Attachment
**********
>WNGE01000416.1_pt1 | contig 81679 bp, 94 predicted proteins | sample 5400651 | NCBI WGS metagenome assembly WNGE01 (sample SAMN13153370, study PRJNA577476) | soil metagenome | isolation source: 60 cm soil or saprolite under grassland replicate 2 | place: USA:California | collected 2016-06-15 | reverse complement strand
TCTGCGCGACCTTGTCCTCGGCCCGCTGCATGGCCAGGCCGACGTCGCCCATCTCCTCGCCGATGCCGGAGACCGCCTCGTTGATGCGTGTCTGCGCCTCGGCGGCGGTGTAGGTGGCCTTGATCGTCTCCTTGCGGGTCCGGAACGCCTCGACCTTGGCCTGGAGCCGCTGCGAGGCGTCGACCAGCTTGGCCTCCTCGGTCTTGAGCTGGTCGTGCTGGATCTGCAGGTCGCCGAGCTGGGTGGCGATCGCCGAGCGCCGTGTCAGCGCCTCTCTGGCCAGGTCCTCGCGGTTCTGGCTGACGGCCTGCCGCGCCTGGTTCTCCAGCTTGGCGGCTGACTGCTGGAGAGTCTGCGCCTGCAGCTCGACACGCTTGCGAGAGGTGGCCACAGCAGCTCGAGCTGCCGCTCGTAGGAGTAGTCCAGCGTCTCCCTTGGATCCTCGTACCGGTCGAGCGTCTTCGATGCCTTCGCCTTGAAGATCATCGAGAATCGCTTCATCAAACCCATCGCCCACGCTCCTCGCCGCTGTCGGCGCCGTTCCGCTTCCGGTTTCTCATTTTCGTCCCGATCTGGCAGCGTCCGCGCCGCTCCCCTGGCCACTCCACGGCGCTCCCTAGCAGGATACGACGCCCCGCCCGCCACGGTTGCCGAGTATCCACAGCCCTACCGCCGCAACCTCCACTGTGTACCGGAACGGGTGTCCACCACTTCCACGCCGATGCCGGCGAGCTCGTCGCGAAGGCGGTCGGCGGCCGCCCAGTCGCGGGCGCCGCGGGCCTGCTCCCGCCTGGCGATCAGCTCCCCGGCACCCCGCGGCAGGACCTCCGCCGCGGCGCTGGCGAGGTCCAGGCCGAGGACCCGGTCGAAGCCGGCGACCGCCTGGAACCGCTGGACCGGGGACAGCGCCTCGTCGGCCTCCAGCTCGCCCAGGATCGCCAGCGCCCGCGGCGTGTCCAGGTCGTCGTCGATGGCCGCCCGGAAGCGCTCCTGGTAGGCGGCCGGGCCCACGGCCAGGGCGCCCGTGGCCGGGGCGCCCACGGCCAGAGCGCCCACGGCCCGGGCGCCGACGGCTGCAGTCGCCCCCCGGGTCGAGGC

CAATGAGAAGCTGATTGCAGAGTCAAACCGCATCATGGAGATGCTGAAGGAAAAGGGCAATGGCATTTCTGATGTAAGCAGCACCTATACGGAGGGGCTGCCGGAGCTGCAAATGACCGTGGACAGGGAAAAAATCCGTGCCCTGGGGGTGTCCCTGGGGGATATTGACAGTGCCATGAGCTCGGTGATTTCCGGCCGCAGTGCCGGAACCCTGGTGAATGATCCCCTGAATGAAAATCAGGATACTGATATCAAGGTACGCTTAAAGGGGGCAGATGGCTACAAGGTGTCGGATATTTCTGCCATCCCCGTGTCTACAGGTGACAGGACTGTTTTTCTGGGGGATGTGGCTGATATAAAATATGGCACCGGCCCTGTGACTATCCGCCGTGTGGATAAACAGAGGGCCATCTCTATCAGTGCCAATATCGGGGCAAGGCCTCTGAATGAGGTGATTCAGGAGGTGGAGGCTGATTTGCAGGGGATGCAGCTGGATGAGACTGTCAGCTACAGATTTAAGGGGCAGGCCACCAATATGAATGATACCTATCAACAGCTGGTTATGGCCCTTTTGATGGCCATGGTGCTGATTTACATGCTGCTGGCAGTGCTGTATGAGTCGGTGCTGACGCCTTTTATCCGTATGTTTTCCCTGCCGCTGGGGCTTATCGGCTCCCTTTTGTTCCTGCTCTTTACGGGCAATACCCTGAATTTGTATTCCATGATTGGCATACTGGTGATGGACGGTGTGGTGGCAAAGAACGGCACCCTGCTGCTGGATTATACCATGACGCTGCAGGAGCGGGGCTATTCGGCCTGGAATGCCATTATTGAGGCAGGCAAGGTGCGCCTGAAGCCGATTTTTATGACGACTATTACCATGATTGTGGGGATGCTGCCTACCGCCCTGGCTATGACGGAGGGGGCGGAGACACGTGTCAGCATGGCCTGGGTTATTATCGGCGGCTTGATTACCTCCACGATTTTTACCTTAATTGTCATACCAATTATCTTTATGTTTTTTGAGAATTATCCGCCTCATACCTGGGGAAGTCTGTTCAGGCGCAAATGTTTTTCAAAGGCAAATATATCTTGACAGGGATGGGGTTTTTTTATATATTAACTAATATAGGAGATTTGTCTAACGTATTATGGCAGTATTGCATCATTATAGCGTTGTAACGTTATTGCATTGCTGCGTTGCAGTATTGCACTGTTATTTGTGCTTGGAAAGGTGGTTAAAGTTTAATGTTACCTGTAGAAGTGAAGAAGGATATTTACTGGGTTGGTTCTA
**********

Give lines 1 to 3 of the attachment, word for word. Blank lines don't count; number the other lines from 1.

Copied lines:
>WNGE01000416.1_pt1 | contig 81679 bp, 94 predicted proteins | sample 5400651 | NCBI WGS metagenome assembly WNGE01 (sample SAMN13153370, study PRJNA577476) | soil metagenome | isolation source: 60 cm soil or saprolite under grassland replicate 2 | place: USA:California | collected 2016-06-15 | reverse complement strand
TCTGCGCGACCTTGTCCTCGGCCCGCTGCATGGCCAGGCCGACGTCGCCCATCTCCTCGCCGATGCCGGAGACCGCCTCGTTGATGCGTGTCTGCGCCTCGGCGGCGGTGTAGGTGGCCTTGATCGTCTCCTTGCGGGTCCGGAACGCCTCGACCTTGGCCTGGAGCCGCTGCGAGGCGTCGACCAGCTTGGCCTCCTCGGTCTTGAGCTGGTCGTGCTGGATCTGCAGGTCGCCGAGCTGGGTGGCGATCGCCGAGCGCCGTGTCAGCGCCTCTCTGGCCAGGTCCTCGCGGTTCTGGCTGACGGCCTGCCGCGCCTGGTTCTCCAGCTTGGCGGCTGACTGCTGGAGAGTCTGCGCCTGCAGCTCGACACGCTTGCGAGAGGTGGCCACAGCAGCTCGAGCTGCCGCTCGTAGGAGTAGTCCAGCGTCTCCCTTGGATCCTCGTACCGGTCGAGCGTCTTCGATGCCTTCGCCTTGAAGATCATCGAGAATCGCTTCATCAAACCCATCGCCCACGCTCCTCGCCGCTGTCGGCGCCGTTCCGCTTCCGGTTTCTCATTTTCGTCCCGATCTGGCAGCGTCCGCGCCGCTCCCCTGGCCACTCCACGGCGCTCCCTAGCAGGATACGACGCCCCGCCCGCCACGGTTGCCGAGTATCCACAGCCCTACCGCCGCAACCTCCACTGTGTACCGGAACGGGTGTCCACCACTTCCACGCCGATGCCGGCGAGCTCGTCGCGAAGGCGGTCGGCGGCCGCCCAGTCGCGGGCGCCGCGGGCCTGCTCCCGCCTGGCGATCAGCTCCCCGGCACCCCGCGGCAGGACCTCCGCCGCGGCGCTGGCGAGGTCCAGGCCGAGGACCCGGTCGAAGCCGGCGACCGCCTGGAACCGCTGGACCGGGGACAGCGCCTCGTCGGCCTCCAGCTCGCCCAGGATCGCCAGCGCCCGCGGCGTGTCCAGGTCGTCGTCGATGGCCGCCCGGAAGCGCTCCTGGTAGGCGGCCGGGCCCACGGCCAGGGCGCCCGTGGCCGGGGCGCCCACGGCCAGAGCGCCCACGGCCCGGGCGCCGACGGCTGCAGTCGCCCCCCGGGTCGAGGC

CAATGAGAAGCTGATTGCAGAGTCAAACCGCATCATGGAGATGCTGAAGGAAAAGGGCAATGGCATTTCTGATGTAAGCAGCACCTATACGGAGGGGCTGCCGGAGCTGCAAATGACCGTGGACAGGGAAAAAATCCGTGCCCTGGGGGTGTCCCTGGGGGATATTGACAGTGCCATGAGCTCGGTGATTTCCGGCCGCAGTGCCGGAACCCTGGTGAATGATCCCCTGAATGAAAATCAGGATACTGATATCAAGGTACGCTTAAAGGGGGCAGATGGCTACAAGGTGTCGGATATTTCTGCCATCCCCGTGTCTACAGGTGACAGGACTGTTTTTCTGGGGGATGTGGCTGATATAAAATATGGCACCGGCCCTGTGACTATCCGCCGTGTGGATAAACAGAGGGCCATCTCTATCAGTGCCAATATCGGGGCAAGGCCTCTGAATGAGGTGATTCAGGAGGTGGAGGCTGATTTGCAGGGGATGCAGCTGGATGAGACTGTCAGCTACAGATTTAAGGGGCAGGCCACCAATATGAATGATACCTATCAACAGCTGGTTATGGCCCTTTTGATGGCCATGGTGCTGATTTACATGCTGCTGGCAGTGCTGTATGAGTCGGTGCTGACGCCTTTTATCCGTATGTTTTCCCTGCCGCTGGGGCTTATCGGCTCCCTTTTGTTCCTGCTCTTTACGGGCAATACCCTGAATTTGTATTCCATGATTGGCATACTGGTGATGGACGGTGTGGTGGCAAAGAACGGCACCCTGCTGCTGGATTATACCATGACGCTGCAGGAGCGGGGCTATTCGGCCTGGAATGCCATTATTGAGGCAGGCAAGGTGCGCCTGAAGCCGATTTTTATGACGACTATTACCATGATTGTGGGGATGCTGCCTACCGCCCTGGCTATGACGGAGGGGGCGGAGACACGTGTCAGCATGGCCTGGGTTATTATCGGCGGCTTGATTACCTCCACGATTTTTACCTTAATTGTCATACCAATTATCTTTATGTTTTTTGAGAATTATCCGCCTCATACCTGGGGAAGTCTGTTCAGGCGCAAATGTTTTTCAAAGGCAAATATATCTTGACAGGGATGGGGTTTTTTTATATATTAACTAATATAGGAGATTTGTCTAACGTATTATGGCAGTATTGCATCATTATAGCGTTGTAACGTTATTGCATTGCTGCGTTGCAGTATTGCACTGTTATTTGTGCTTGGAAAGGTGGTTAAAGTTTAATGTTACCTGTAGAAGTGAAGAAGGATATTTACTGGGTTGGTTCTA